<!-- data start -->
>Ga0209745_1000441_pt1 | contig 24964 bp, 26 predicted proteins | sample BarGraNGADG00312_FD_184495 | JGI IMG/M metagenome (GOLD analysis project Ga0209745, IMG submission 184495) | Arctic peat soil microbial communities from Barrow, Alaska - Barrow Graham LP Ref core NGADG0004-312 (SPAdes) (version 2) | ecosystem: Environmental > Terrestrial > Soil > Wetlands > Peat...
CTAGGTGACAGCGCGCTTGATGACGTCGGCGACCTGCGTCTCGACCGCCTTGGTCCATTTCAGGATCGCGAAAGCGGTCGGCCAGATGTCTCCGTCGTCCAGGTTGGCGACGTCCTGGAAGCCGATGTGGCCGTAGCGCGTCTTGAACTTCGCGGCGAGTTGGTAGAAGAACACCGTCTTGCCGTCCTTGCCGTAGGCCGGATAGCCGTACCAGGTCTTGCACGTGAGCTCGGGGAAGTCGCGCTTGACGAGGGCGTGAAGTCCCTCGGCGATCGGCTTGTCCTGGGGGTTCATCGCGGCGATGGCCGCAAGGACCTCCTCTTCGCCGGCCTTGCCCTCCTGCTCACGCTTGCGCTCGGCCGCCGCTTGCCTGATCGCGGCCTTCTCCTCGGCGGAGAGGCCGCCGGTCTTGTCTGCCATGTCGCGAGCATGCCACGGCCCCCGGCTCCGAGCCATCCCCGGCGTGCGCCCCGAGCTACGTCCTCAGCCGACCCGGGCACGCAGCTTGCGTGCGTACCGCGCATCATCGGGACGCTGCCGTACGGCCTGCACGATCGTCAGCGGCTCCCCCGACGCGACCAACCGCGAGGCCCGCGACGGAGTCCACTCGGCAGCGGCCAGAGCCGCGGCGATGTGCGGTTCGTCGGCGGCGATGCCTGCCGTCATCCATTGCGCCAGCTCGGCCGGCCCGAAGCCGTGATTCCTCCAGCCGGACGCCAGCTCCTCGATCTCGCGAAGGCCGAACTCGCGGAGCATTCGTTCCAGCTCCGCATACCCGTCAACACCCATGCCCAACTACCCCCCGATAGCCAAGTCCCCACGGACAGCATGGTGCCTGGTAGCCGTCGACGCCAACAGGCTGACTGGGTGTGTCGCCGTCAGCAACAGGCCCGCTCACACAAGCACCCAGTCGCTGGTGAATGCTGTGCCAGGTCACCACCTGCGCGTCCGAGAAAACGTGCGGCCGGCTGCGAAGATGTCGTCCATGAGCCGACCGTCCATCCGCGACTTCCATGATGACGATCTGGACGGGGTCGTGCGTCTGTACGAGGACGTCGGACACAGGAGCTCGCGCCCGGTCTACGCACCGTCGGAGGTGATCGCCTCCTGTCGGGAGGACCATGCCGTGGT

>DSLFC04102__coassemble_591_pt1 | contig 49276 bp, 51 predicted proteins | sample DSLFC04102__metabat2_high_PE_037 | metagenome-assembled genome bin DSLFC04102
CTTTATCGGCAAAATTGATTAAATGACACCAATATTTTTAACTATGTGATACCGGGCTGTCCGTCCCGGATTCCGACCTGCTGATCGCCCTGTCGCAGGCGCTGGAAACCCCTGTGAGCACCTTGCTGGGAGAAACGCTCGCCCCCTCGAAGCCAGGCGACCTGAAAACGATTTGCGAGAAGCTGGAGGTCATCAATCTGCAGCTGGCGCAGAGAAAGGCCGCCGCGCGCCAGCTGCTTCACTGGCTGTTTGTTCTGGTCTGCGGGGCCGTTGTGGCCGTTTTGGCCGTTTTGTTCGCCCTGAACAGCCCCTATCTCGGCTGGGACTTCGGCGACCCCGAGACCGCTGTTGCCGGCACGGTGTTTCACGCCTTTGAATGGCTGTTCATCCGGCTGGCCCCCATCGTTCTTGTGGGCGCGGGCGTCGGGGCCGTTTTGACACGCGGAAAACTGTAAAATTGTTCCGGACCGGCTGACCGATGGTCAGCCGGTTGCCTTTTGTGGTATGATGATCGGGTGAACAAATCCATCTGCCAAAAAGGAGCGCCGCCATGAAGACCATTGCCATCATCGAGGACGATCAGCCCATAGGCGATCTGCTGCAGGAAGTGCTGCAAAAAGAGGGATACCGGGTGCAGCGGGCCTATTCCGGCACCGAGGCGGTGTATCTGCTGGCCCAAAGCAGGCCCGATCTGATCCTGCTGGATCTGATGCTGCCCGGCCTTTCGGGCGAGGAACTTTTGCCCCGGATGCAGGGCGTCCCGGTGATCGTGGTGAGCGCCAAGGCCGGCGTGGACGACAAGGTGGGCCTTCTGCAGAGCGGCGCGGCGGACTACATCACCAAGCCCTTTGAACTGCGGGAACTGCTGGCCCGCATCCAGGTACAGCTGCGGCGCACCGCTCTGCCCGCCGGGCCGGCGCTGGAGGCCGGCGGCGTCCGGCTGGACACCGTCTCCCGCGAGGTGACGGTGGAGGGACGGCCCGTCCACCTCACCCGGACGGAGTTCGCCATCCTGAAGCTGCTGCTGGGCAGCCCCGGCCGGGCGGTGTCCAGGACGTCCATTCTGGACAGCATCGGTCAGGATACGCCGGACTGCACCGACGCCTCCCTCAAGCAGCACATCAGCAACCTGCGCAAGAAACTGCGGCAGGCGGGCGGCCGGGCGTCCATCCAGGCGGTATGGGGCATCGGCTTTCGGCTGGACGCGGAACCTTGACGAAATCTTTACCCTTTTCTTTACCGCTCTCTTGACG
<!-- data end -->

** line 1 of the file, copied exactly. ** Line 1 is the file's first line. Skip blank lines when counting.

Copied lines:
>Ga0209745_1000441_pt1 | contig 24964 bp, 26 predicted proteins | sample BarGraNGADG00312_FD_184495 | JGI IMG/M metagenome (GOLD analysis project Ga0209745, IMG submission 184495) | Arctic peat soil microbial communities from Barrow, Alaska - Barrow Graham LP Ref core NGADG0004-312 (SPAdes) (version 2) | ecosystem: Environmental > Terrestrial > Soil > Wetlands > Peat...